Patrick Marshall answers your personal technology questions each week.
Q: The time on my Windows 10 notebook keeps resetting to Pacific time even though I’m in another time zone. How can I fix this?
— John Kenner
A: I’ve run into this issue myself. Microsoft recommends a series of complicated system scans. But I found that, at least in my case, the answer was simple, if not really logical. First, manually set the computer to your current time zone by going to Settings/Time and Language/Date and Time. Turn off Set Time Zone Automatically and then manually select your current time zone.
Next, restart Windows and then return to the same place in Settings and click on turn on Set Time Zone Automatically.
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If this doesn’t work for you, get back to me and I’ll point you to the complex set of system scans recommended by Microsoft.
Q: I just read your response to Dave Fluharty in the March 3 Seattle Times in which you described how to see “running” services. I used the key combination of the Windows key with the “R” key and entered “services.msc” in the Run field. I see some 100 running services. How do I determine which ones are legitimate? Which ones should I disable or at least set to “Pause” or “Manual” mode?
— Richard Wilkinson, Kent
A: Alas, as Shakespeare wrote in Hamlet, “Aye, there’s the rub.” The listings in the Services.msc utility are not described in a way that’s intelligible to regular humans, so you may have to do some searches on the internet (and a bit of guessing) if you spot a suspect listing. Alternatively, you can always set any suspect services to “manual” and if you encounter any problems with applications you use you can go back and return the listing to its original setting. Yes, the process is obtuse. We can only hope that in the future application developers are encouraged or, even better, required by Microsoft to provide clear indications of which services are connected to which applications.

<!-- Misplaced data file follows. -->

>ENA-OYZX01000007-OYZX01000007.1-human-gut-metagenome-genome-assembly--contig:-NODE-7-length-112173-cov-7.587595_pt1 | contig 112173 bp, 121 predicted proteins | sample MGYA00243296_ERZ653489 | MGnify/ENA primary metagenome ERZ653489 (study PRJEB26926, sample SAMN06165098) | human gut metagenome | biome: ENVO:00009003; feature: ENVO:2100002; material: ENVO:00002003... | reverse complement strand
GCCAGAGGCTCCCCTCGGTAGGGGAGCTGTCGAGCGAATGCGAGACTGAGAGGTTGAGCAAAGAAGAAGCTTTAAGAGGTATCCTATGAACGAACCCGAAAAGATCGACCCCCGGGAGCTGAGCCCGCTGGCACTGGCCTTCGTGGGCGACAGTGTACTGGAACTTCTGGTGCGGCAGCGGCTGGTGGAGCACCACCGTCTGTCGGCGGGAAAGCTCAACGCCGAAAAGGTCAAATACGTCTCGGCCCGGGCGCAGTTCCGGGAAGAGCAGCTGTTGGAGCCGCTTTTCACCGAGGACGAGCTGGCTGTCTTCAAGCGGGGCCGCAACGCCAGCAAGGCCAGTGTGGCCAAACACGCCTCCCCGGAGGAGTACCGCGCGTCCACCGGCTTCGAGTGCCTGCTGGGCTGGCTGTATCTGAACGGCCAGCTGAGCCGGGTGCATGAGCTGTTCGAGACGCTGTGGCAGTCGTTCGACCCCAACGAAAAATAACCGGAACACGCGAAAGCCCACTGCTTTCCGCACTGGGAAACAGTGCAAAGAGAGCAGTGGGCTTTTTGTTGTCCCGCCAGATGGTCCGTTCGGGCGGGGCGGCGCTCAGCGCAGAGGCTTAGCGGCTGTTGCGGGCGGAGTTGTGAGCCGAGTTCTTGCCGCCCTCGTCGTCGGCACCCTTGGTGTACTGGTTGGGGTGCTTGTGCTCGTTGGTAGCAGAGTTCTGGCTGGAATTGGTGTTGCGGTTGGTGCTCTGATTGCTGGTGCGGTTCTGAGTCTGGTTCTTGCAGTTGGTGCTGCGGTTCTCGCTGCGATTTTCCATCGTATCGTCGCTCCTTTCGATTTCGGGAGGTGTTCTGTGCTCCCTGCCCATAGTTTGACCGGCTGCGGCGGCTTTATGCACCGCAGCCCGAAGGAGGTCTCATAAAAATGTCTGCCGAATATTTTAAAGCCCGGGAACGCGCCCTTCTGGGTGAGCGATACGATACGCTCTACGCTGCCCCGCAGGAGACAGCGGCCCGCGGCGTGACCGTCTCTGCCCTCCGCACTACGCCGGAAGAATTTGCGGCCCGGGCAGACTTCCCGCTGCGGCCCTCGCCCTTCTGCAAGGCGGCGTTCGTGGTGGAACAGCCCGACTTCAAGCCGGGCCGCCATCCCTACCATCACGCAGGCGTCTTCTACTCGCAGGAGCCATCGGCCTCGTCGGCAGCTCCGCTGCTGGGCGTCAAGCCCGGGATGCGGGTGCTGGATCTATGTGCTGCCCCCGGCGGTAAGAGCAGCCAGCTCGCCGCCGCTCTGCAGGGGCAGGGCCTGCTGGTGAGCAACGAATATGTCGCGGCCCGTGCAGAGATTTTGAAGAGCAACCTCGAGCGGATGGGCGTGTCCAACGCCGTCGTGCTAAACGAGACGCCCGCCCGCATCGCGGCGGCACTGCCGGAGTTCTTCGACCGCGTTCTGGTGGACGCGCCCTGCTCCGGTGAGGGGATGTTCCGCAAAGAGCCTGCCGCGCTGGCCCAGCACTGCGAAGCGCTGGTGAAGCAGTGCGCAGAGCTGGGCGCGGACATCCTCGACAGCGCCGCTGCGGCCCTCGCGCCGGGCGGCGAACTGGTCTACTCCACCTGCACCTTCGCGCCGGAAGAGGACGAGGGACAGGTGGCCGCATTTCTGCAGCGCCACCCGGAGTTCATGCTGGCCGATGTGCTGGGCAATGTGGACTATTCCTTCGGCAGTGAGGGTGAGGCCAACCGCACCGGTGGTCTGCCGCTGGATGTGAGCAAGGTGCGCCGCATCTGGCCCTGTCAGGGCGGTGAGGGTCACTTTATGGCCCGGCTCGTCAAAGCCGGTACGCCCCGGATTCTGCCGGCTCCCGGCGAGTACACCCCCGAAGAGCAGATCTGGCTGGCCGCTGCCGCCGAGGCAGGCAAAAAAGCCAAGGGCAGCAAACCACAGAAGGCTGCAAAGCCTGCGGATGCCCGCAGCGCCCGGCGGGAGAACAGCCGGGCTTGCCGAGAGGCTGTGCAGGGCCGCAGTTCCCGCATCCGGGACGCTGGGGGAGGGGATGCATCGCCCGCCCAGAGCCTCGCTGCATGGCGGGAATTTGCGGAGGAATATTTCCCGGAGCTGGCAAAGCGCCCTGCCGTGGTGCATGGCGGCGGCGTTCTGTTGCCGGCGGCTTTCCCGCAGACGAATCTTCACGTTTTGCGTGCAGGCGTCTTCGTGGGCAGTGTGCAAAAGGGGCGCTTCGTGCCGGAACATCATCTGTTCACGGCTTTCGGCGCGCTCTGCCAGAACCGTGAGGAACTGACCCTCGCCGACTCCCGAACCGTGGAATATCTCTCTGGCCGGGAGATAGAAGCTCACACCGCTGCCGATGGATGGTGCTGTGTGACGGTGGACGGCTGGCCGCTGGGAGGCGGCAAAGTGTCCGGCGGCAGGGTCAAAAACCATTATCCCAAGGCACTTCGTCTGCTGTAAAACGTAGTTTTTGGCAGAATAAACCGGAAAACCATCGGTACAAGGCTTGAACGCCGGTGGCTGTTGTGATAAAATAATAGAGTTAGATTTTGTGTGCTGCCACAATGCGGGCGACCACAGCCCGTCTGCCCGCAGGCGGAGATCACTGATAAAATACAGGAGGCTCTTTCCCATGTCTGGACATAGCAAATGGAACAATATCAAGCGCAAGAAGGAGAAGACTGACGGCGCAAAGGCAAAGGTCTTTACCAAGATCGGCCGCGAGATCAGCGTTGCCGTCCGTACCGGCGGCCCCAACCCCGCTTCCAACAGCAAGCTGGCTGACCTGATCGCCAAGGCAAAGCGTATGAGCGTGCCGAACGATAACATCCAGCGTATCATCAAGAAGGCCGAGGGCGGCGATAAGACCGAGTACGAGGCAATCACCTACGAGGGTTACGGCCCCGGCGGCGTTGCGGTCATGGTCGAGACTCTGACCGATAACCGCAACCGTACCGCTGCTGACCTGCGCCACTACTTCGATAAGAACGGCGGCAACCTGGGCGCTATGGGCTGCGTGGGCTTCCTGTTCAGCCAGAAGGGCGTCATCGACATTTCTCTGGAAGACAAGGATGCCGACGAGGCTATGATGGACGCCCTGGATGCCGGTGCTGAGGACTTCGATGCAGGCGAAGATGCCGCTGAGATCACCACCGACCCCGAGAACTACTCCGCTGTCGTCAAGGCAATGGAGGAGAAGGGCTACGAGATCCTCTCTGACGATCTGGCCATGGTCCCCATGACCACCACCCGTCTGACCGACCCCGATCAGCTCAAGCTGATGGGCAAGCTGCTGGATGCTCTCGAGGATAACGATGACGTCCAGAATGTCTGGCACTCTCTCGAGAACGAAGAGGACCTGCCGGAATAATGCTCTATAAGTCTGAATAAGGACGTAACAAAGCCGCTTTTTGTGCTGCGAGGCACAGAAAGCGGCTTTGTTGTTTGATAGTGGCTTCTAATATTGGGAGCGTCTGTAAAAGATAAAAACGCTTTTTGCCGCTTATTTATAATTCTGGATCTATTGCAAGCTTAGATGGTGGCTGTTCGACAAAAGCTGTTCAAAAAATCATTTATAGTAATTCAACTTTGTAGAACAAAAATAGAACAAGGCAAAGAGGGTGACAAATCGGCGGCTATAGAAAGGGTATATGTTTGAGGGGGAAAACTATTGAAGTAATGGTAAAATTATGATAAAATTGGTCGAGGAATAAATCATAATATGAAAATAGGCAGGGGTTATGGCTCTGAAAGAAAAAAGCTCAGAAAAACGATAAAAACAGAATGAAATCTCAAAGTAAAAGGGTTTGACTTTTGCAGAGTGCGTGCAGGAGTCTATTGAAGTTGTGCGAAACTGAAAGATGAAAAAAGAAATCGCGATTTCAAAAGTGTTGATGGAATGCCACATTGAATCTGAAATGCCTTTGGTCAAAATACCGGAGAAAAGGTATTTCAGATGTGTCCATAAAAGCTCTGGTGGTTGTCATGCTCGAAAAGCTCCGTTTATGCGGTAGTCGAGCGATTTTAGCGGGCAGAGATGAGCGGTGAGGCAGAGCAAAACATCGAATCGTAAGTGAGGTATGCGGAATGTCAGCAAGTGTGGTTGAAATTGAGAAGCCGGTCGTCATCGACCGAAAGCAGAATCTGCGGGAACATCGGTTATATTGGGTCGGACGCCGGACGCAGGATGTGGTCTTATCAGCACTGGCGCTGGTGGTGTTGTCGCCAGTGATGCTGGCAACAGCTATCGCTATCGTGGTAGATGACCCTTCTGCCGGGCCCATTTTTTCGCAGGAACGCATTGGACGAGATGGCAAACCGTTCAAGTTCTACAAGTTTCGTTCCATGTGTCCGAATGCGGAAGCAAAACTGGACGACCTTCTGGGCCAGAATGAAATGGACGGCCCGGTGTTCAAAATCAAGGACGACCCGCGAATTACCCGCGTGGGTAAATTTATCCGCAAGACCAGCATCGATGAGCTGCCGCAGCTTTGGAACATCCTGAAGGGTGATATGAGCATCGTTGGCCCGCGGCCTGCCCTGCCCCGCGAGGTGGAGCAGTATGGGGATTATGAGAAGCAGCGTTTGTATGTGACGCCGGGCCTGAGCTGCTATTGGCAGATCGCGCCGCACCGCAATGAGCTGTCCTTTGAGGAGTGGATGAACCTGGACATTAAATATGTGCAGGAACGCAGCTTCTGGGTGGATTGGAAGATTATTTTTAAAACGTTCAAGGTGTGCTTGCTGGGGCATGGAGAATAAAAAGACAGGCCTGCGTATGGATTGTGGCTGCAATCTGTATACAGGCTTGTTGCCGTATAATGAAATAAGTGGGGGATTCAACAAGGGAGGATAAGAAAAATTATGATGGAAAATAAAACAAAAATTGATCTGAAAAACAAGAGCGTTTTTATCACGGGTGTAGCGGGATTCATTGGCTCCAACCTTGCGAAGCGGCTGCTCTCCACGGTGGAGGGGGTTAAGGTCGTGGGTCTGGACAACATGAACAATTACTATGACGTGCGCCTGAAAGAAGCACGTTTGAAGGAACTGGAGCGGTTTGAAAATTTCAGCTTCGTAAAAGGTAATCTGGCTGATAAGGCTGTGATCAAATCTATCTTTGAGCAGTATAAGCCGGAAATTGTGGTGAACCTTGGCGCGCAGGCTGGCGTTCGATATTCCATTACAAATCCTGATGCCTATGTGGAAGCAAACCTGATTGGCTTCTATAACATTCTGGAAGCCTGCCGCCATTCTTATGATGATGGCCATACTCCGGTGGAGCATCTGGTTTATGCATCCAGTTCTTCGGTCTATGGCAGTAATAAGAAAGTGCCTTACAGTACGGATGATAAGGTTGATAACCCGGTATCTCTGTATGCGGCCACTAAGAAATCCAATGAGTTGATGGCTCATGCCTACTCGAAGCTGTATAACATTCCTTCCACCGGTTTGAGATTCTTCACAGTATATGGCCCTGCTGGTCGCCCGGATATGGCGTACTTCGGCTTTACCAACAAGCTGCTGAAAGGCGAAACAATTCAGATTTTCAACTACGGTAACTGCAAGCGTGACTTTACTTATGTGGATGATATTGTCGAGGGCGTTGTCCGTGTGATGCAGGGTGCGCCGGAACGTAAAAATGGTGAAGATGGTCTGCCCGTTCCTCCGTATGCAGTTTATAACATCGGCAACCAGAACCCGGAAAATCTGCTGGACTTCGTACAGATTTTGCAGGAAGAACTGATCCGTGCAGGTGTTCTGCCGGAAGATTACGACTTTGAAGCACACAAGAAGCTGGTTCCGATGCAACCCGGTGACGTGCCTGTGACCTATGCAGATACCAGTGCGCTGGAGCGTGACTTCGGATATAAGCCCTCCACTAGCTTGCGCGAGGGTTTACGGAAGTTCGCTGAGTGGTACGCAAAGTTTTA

Q: I have Windows 10. In WordPad, I have been typing a five-page essay off and on for the past several days. Yesterday after clicking its title, it refuses to appear on the monitor. It has disappeared and I can’t get it back. Please help!
— Albert Nakamura
A: It’s possible that the file has become corrupted. If that’s the case, your data may be lost. File corruption is relatively rare these days, but it can occur as a result of damage on your storage drive. But before despairing, let’s see if you can find the file in Windows Explorer.
File Explorer is the main Windows utility for navigating folders and files on your storage. It should automatically appear in your system tray at the bottom of the screen. Hover your mouse or other pointing device over the icon that looks like a manila folder and see if the label “File Explorer” appears. If it does, click on it and then locate your file.
Right-click on the file and then click on “Open with …” in the menu that pops up. See what applications are available on your computer that will open that file. You may need to click on “More apps” in the dialogue that opens. If you can’t locate a program that will open the file, it is likely corrupted.